Carpenter says she was neither helped nor hindered by the feminist movement for equality, even when confronted by the flaming rhetoric that questioned why women would want to give up careers for motherhood. “Equality really means that each woman should be allowed to be whatever she can be,” says Carpenter, proudly stating she is “so much because I am a mother.”

Both daughters, when younger, constantly said they wanted to be mothers–“just like Mom.” They married, but neither gave birth. “For many years, their nurturing instincts,” says their mother, “have been sharpened by cats and dogs.”

In 1969, Carpenter’s husband, William, by then a corporate executive, had a stroke at the age of 39, leaving his left side paralyzed. “He had given up hope for recovery,” says Carpenter, noting “I don’t remember how many times I saw him fall.” But he had the support of his wife and a special assistant. “Willie just looked at him and wondered what he was doing,” says Carpenter. ” Willie was an English Springer Spaniel, Ch. Holly Hills Winged Elm—”We called him Willie Lump Lump,” says Carpenter. Willie was one of the first therapy dogs, an affectionate 50 pound bundle of encouragement. Willie helped William regain his will to do the necessary exercises to regain mobility; there was never any question as to which breed Sherry Carpenter would prefer over the next four decades. Because of Willie, Carpenter’s husband improved and “never had to go on permanent disability.”

The Carpenters had received Willie from the wife of a Penn State professor. “She told us that when Willie received his championship, we could have him.” It’s not uncommon for show dog owners to give away males, says Carpenter, noting ” the female is more important in breeding.”

Willie, “who gave us a great deal of joy,” died in 1978. “He just laid down under an apple tree and died,” says Carpenter. Willie, the fourth English Springer Spaniel the Carpenters owned was 10 years old. “He was such an influence on my life that I decided to pursue writing in order to give back to him all he had given to me.” Carpenter thinks a moment, makes a couple of random thoughts, and then quietly adds, “I hope there will be service dogs like Willie for all our returning veterans suffering from physical or emotional disabilities.”

Carpenter’s husband, having regained most of his muscle use except for his left arm, eventually returned to a career in corporate personnel, including work at Johnson & Johnson in Somerville and Princeton, N.J., the Geisinger Medical Center in Danville, Pa.; and as personnel director of Centre County, Pa., home of Penn State, where both daughters graduated with journalism degrees. “I still go to the home football games,” says Carpenter, almost as agile in climbing the steps to Beaver Stadium in 2009 as she did in the early 1970s when her daughters were journalism students at Penn State. Sherry and William Carpenter separated in the early 1990s; William died in 1998. By then, Sherry Carpenter had established herself as a journalist. Writing “was my own therapy,” she says.

She had written her first magazine article while a high school student, using the income to “buy presents for my family and friends.” During her four decade career, she was a newspaper reporter and columnist in both New Jersey and Pennsylvania, a radio news director, a public relations account executive, and a substitute teacher, all part-time jobs, always a full-time mother. For almost 20 years, she wrote a monthly column for Dog World magazine. It was the first column to focus upon the Canine Good Citizen program, which is open to all breeds, whether pure-bred or mixed. Dogs must pass the program to become therapy or rescue dogs. Carpenter proudly recalls, “In some way, I hope my column had been the reason why that program expanded.” Equally proud, she has kept many of the letters she received from readers “who said they learned something from my column.”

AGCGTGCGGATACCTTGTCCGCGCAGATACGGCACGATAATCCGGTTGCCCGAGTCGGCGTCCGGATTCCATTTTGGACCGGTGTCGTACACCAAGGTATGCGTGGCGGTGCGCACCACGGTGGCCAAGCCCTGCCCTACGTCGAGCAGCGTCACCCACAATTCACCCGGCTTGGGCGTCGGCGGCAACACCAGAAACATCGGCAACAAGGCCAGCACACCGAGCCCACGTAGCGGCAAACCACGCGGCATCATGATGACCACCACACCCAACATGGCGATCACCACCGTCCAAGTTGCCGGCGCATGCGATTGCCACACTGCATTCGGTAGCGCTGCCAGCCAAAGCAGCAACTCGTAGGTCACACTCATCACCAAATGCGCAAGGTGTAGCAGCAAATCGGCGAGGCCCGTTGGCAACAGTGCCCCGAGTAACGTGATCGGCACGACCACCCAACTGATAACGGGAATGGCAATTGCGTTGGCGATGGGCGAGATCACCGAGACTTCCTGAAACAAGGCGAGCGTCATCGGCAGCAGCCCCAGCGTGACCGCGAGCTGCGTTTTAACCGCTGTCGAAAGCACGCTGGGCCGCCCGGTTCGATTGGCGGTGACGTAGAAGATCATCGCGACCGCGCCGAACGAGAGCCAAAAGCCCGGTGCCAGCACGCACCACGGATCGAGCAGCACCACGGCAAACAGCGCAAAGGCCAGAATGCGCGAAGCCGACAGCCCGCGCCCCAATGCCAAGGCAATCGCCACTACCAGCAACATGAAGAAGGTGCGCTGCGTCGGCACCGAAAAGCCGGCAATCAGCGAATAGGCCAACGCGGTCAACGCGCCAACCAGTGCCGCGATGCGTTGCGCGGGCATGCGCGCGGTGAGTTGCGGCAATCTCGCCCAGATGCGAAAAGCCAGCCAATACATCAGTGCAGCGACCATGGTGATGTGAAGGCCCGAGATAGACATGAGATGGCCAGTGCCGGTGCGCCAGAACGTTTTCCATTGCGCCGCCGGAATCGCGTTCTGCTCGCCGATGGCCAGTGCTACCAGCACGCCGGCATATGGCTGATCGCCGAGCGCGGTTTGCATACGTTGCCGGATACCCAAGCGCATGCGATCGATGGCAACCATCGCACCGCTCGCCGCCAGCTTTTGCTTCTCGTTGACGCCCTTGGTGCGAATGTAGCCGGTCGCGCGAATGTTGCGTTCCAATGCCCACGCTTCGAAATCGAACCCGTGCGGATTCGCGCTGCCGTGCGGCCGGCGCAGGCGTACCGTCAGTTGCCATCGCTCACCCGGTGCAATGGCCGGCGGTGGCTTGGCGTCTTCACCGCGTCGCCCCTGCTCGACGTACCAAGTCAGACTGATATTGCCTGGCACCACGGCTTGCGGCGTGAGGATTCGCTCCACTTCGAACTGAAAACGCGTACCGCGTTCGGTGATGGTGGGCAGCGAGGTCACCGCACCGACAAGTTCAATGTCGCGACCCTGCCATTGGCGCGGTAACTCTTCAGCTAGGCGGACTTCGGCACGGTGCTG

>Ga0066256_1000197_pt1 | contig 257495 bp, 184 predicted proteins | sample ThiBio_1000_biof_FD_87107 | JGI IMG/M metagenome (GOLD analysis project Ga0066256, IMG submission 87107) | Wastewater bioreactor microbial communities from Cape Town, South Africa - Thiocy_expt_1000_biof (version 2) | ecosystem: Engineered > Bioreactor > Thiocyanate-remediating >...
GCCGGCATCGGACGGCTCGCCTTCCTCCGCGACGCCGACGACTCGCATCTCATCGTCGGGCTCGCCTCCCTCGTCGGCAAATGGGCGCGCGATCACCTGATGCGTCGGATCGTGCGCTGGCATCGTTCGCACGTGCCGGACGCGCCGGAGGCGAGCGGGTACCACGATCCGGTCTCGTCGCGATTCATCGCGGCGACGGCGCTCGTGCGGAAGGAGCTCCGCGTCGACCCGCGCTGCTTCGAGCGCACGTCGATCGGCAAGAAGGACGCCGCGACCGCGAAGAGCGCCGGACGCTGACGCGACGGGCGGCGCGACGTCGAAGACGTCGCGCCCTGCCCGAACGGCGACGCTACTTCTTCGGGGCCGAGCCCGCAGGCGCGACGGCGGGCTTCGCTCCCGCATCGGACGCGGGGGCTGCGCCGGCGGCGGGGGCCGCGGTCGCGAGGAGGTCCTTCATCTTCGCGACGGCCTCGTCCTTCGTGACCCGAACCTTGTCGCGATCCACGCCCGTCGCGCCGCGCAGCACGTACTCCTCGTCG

Carpenter also wrote a weekly column for the Danville Daily News and the Sunbury Daily Item, both of them Pennsylvania dailies, and several articles for the AKC Gazette. She is the winner of five Maxwell medals from the Dog Writers Association of America (DWAA). In addition to her column, she was honored by the DWAA for a video about the Canine Good Citizen program and a widely-used handbook for police officers to learn how to deal with dangerous dogs.  She and Leighow also won a special DWAA award for their Animal Crackers radio show.  Among other awards she received for her writing are two from the New Jersey Press Association and the Thomas Paine Award for Citizen Journalism. The Pennsylvania Veterinary Medical Association honored her in 2005 for her columns, one of the few times the PVMA gave any award to someone not a veterinarian.

Her insight into both psychology and medicine gives her a special perspective few writers have. She occasionally reviews scientific articles for the Journal of the American Veterinary Medical Association, and often contributes book reviews. “As a non-veterinarian, especially, it’s a real mark of distinction,” she says, her pride evident that she has been making a difference for pets, their companions, and those who work with them.

Like many who work for others, Sherry Carpenter doesn’t have a large income, now living off of social security, a few investments, and small monthly checks from her writing. “Sometimes it doesn’t matter how much you make as long as you enjoy what you’re doing,” she says. She pauses again, another of her rare pauses. She doesn’t say much more about what she intentionally hides about her life, but she reveals all anyone needs to know. “Everything I do is an extension of my motherhood,” she says. “That’s just who I am.”

(For further information about Animal-Vues, contact the association at 570-784-0374. Carpenter blogs at

WALTER BRASCH is author of 17 books, a syndicated columnist, and professor of journalism at Bloomsburg University and recipient of the Martin Luther King Jr. Distinguished Humanitarian Service Award. You may contact him through his website,



Walter Brasch is an award-winning social issues journalist. His latest book is Fracking Pennsylvania, an analysis of the history, economics, and politics of fracking, as well as its environmental and health effects.